The building in the background is where we were staying
Once we were settled in at the Barry House Library (where we were staying) and had enjoyed a terrific lunch, it was time for the first group session. It became clear very quickly that a spiritual retreat with a curious toddler was going to be not-quite-so-restful. Nich and I took turns chasing Little B around, encouraging exploration and discouraging the consumption of shiny objects. B had napped on the ride to the center, and he was not interested in an afternoon nap. We spent the allotted free time in the afternoon going for a romp around the grounds. Needless to say, by the time dinner was over, all three of us were worn out and a bit cranky -- not what you would prefer to happen on a weekend away.
Little B's bedtime ended up being a bit trying as well, due to a slip in the bathtub resulting in a small scratch on his face. Nich and I were strung out from a series of miscommunications, and we ended up getting quite snippy with one another. I was ready to call it quits and come home. 

But then B went down for the night quite nicely, and we slipped out of our room, monitor in hand, to join the rest of the group by the fireplace for the evening session. The focus for the weekend was about our need for community and for building deep relationships, something that definitely resounded in our hearts. We enjoyed good conversation that evening and went to bed feeling that the day had been redeemed (and marveling that B slept through us re-entering the room and getting ready for bed).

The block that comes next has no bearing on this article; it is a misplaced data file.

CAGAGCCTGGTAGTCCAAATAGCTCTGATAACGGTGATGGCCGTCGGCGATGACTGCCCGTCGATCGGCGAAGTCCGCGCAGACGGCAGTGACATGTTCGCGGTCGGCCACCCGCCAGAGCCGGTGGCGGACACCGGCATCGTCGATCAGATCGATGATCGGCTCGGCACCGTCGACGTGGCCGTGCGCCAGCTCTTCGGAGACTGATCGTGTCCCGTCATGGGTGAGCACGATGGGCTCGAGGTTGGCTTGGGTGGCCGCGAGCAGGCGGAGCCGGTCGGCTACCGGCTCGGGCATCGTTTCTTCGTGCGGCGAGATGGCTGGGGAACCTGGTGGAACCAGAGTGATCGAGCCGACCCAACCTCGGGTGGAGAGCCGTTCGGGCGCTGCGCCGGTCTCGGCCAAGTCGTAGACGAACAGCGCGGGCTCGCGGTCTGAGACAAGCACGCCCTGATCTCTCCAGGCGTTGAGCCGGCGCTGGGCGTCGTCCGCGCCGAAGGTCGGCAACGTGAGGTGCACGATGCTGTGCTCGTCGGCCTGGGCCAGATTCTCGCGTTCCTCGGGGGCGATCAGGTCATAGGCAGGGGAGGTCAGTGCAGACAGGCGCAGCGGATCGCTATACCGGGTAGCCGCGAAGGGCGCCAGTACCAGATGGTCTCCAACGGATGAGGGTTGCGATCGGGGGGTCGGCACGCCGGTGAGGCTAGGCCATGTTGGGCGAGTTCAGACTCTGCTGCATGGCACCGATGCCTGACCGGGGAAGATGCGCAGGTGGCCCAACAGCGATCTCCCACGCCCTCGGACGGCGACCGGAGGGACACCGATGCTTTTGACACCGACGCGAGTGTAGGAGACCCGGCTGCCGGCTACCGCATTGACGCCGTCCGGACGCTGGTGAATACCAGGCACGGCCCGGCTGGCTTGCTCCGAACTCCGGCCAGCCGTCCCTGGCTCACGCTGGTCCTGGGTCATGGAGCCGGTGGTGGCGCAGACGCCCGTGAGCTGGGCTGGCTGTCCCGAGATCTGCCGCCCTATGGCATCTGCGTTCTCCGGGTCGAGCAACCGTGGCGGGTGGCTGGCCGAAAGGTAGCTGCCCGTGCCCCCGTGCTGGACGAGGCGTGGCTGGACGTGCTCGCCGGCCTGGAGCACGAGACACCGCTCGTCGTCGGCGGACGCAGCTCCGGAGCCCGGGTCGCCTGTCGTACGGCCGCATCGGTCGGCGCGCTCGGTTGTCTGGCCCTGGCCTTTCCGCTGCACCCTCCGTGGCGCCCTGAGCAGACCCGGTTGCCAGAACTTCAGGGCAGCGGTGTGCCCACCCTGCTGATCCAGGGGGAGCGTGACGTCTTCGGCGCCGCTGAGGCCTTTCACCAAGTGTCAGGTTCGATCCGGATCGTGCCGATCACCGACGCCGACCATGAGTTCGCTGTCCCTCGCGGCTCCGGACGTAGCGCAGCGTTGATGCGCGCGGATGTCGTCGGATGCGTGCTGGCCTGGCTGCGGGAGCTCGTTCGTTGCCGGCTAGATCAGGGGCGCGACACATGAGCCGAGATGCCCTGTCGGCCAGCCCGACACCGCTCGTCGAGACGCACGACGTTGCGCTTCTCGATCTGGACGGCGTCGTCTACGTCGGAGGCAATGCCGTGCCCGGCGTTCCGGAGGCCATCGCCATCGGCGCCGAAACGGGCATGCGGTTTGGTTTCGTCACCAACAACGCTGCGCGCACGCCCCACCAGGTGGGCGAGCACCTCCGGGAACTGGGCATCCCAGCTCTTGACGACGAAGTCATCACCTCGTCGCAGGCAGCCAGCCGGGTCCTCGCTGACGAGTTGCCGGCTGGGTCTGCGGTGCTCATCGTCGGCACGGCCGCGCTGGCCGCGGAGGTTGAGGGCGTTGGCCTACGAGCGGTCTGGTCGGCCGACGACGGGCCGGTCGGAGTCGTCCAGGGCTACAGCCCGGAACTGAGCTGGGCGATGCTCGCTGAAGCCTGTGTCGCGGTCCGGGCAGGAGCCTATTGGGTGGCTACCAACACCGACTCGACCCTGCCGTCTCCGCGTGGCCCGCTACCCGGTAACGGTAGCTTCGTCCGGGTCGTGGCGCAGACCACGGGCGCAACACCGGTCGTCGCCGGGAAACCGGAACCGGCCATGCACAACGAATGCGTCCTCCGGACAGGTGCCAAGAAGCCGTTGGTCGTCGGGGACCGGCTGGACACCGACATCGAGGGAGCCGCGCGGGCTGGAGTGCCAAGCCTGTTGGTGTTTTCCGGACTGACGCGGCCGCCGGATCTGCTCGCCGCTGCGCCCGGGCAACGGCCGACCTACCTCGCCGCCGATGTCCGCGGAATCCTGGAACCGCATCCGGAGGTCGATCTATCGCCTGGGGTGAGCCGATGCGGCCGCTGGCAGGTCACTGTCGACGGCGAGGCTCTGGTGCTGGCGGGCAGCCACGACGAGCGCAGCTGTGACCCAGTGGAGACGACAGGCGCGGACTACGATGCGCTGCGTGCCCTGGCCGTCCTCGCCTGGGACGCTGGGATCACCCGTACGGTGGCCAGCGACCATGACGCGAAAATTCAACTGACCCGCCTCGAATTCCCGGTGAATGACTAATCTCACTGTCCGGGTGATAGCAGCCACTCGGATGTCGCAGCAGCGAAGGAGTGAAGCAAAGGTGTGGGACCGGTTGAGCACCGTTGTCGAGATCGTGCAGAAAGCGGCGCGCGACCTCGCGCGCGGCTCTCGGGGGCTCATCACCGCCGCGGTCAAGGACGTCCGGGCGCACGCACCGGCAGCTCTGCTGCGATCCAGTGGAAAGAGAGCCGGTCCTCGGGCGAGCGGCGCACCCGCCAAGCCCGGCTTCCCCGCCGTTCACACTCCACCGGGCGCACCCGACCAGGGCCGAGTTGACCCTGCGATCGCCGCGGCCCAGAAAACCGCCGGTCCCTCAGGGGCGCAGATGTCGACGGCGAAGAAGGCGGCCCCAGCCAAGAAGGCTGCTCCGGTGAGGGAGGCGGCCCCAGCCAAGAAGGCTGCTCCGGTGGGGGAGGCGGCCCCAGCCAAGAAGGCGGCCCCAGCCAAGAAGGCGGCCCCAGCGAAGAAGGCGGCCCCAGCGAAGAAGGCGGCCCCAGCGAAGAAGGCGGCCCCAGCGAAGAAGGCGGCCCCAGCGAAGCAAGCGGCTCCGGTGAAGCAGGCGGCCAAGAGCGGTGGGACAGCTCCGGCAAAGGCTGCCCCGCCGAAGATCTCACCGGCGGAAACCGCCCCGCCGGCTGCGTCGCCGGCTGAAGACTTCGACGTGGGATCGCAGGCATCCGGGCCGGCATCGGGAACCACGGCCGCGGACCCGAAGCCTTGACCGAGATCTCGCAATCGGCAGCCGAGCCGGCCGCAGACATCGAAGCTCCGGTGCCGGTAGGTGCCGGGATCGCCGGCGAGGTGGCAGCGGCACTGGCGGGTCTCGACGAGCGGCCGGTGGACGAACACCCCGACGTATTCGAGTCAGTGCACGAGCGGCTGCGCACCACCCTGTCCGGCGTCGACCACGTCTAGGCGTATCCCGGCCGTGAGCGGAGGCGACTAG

Little B shared his toys quite nicely with Olivia.
B's first time at a real piano

The next day dawned sunny and beautiful. We had been up for an hour and a half in the middle of the night with B being inconsolable. I think he was just out of sorts from being in a strange place and having us in the same room. After repeatedly telling him to lie back down and go night-night, we had taken turns holding him and trying to get him to go back to sleep. Eventually, I had just brought him into our bed. It was sort of nice to open my eyes to the sleeping faces of both "my boys."